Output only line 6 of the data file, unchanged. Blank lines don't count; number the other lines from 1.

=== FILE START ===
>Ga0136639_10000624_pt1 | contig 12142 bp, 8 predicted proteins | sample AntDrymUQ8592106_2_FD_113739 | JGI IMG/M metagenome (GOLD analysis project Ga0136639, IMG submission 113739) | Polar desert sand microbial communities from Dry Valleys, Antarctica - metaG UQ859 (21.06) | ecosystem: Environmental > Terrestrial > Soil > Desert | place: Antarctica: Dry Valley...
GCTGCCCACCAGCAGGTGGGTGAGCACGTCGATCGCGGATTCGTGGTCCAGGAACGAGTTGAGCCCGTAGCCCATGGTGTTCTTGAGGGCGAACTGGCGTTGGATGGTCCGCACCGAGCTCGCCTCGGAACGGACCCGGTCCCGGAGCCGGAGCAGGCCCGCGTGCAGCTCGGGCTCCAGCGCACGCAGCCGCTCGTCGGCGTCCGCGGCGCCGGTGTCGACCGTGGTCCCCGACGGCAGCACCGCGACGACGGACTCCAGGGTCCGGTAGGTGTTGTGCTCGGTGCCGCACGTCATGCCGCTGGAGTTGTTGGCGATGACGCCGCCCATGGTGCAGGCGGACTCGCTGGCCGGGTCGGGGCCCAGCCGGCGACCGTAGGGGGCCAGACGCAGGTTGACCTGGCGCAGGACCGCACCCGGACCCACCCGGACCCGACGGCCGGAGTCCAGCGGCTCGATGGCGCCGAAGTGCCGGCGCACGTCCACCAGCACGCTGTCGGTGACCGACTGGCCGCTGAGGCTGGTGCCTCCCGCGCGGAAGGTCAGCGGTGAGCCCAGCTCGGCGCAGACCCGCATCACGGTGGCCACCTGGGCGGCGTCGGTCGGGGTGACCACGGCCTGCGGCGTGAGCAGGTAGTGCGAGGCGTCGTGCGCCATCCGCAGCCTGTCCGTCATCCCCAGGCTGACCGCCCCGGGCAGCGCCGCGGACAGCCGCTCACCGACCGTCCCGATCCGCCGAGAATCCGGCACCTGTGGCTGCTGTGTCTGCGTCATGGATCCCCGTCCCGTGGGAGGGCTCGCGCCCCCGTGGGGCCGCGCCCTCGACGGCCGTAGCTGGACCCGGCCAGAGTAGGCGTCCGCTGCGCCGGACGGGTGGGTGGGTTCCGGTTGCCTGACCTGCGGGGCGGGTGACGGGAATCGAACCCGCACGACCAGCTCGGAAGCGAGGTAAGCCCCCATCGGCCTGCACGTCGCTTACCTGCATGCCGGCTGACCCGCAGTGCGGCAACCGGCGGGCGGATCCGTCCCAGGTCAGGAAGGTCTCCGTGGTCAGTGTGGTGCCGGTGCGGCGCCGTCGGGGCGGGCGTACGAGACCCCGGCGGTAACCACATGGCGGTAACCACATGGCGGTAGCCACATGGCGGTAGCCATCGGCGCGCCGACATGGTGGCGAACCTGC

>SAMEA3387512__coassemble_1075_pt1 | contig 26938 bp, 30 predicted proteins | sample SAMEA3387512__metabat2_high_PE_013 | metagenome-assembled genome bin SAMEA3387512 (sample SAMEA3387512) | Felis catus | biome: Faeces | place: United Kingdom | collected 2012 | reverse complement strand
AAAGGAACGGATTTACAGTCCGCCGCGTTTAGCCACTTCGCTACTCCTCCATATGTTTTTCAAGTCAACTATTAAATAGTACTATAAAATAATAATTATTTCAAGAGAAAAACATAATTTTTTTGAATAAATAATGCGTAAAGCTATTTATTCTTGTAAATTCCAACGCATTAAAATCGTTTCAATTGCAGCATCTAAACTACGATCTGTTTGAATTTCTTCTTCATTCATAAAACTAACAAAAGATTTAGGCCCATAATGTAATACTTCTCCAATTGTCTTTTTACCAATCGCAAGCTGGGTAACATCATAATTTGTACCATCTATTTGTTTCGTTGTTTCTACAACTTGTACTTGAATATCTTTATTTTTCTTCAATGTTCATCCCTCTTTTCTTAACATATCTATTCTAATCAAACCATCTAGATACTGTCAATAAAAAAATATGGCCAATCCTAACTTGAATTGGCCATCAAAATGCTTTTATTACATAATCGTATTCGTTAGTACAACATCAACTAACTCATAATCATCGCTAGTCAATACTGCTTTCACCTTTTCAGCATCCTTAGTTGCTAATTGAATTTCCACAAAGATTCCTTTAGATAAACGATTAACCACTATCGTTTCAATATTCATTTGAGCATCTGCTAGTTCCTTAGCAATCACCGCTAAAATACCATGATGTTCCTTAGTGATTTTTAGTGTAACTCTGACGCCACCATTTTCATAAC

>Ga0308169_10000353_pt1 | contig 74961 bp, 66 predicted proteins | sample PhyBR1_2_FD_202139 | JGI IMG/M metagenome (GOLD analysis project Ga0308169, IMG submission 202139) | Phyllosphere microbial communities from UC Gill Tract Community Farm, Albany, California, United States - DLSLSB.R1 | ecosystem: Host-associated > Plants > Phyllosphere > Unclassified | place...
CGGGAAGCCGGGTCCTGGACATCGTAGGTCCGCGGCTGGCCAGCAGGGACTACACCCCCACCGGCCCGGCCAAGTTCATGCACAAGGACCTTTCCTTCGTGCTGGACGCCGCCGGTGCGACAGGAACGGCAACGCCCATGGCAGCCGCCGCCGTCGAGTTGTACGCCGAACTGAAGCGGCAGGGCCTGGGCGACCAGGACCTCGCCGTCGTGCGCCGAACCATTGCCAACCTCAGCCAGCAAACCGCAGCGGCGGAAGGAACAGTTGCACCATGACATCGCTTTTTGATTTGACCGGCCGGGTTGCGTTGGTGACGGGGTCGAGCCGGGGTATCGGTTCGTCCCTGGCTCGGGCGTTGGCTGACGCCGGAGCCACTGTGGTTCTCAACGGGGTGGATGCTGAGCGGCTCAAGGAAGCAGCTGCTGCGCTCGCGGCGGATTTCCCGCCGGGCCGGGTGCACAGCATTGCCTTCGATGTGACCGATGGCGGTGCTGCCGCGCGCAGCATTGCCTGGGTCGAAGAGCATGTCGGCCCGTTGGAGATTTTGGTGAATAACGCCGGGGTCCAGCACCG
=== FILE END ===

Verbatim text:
CGGGAAGCCGGGTCCTGGACATCGTAGGTCCGCGGCTGGCCAGCAGGGACTACACCCCCACCGGCCCGGCCAAGTTCATGCACAAGGACCTTTCCTTCGTGCTGGACGCCGCCGGTGCGACAGGAACGGCAACGCCCATGGCAGCCGCCGCCGTCGAGTTGTACGCCGAACTGAAGCGGCAGGGCCTGGGCGACCAGGACCTCGCCGTCGTGCGCCGAACCATTGCCAACCTCAGCCAGCAAACCGCAGCGGCGGAAGGAACAGTTGCACCATGACATCGCTTTTTGATTTGACCGGCCGGGTTGCGTTGGTGACGGGGTCGAGCCGGGGTATCGGTTCGTCCCTGGCTCGGGCGTTGGCTGACGCCGGAGCCACTGTGGTTCTCAACGGGGTGGATGCTGAGCGGCTCAAGGAAGCAGCTGCTGCGCTCGCGGCGGATTTCCCGCCGGGCCGGGTGCACAGCATTGCCTTCGATGTGACCGATGGCGGTGCTGCCGCGCGCAGCATTGCCTGGGTCGAAGAGCATGTCGGCCCGTTGGAGATTTTGGTGAATAACGCCGGGGTCCAGCACCG